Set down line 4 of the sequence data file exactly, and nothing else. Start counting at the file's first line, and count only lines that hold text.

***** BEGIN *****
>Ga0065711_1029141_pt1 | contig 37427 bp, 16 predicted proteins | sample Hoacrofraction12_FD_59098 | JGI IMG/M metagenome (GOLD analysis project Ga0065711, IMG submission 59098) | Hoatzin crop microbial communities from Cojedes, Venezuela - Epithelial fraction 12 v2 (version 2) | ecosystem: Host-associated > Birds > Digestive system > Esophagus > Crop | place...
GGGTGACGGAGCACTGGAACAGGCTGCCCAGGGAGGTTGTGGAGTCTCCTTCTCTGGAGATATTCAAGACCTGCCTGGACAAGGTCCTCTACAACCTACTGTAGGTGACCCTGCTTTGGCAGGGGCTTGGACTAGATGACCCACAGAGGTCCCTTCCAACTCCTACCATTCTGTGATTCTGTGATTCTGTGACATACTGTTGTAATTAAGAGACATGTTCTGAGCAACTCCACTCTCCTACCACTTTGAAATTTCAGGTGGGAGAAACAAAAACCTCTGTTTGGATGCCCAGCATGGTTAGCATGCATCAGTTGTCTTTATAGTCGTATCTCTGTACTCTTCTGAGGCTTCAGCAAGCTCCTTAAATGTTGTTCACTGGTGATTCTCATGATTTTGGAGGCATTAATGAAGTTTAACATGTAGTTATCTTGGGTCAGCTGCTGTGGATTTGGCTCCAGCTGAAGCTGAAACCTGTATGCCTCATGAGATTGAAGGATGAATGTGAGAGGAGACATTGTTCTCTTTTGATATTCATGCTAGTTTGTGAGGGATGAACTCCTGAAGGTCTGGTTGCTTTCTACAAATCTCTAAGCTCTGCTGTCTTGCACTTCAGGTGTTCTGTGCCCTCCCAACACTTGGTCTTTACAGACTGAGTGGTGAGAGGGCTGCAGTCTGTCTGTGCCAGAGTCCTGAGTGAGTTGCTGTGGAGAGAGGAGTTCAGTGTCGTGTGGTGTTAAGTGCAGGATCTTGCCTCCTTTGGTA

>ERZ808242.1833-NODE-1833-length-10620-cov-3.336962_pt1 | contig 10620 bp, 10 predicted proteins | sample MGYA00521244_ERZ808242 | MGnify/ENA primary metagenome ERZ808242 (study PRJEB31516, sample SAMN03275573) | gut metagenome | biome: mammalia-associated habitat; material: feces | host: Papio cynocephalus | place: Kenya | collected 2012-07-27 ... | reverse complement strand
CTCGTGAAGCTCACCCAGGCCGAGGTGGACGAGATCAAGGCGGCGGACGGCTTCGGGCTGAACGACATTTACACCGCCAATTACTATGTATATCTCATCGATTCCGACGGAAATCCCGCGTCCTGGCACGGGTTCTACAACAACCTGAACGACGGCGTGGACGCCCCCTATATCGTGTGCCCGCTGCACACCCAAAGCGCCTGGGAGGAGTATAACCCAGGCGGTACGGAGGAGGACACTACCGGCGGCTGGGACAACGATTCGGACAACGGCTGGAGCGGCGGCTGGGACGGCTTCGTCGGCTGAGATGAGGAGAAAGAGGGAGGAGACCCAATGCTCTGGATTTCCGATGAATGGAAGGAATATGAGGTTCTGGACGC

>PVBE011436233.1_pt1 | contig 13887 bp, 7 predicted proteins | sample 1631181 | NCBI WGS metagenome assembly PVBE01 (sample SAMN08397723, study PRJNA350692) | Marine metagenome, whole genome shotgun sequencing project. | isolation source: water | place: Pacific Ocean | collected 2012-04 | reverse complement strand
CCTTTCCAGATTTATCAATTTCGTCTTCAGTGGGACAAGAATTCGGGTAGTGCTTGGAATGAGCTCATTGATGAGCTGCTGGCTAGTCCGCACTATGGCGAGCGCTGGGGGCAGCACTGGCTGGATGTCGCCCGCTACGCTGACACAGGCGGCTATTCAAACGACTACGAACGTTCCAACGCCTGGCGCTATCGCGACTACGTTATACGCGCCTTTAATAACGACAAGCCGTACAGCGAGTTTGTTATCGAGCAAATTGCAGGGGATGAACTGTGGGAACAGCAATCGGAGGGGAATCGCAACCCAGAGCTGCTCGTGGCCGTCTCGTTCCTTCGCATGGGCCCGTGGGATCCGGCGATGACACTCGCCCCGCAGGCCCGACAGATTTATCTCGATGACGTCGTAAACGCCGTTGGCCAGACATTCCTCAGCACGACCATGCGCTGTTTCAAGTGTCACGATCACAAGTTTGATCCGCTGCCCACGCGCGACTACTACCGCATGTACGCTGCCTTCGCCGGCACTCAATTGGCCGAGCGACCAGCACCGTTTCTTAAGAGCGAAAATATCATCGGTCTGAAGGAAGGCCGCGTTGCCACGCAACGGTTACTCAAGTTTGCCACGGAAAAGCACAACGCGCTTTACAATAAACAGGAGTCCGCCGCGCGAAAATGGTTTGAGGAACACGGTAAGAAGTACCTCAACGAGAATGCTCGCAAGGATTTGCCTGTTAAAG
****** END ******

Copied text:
CTCGTGAAGCTCACCCAGGCCGAGGTGGACGAGATCAAGGCGGCGGACGGCTTCGGGCTGAACGACATTTACACCGCCAATTACTATGTATATCTCATCGATTCCGACGGAAATCCCGCGTCCTGGCACGGGTTCTACAACAACCTGAACGACGGCGTGGACGCCCCCTATATCGTGTGCCCGCTGCACACCCAAAGCGCCTGGGAGGAGTATAACCCAGGCGGTACGGAGGAGGACACTACCGGCGGCTGGGACAACGATTCGGACAACGGCTGGAGCGGCGGCTGGGACGGCTTCGTCGGCTGAGATGAGGAGAAAGAGGGAGGAGACCCAATGCTCTGGATTTCCGATGAATGGAAGGAATATGAGGTTCTGGACGC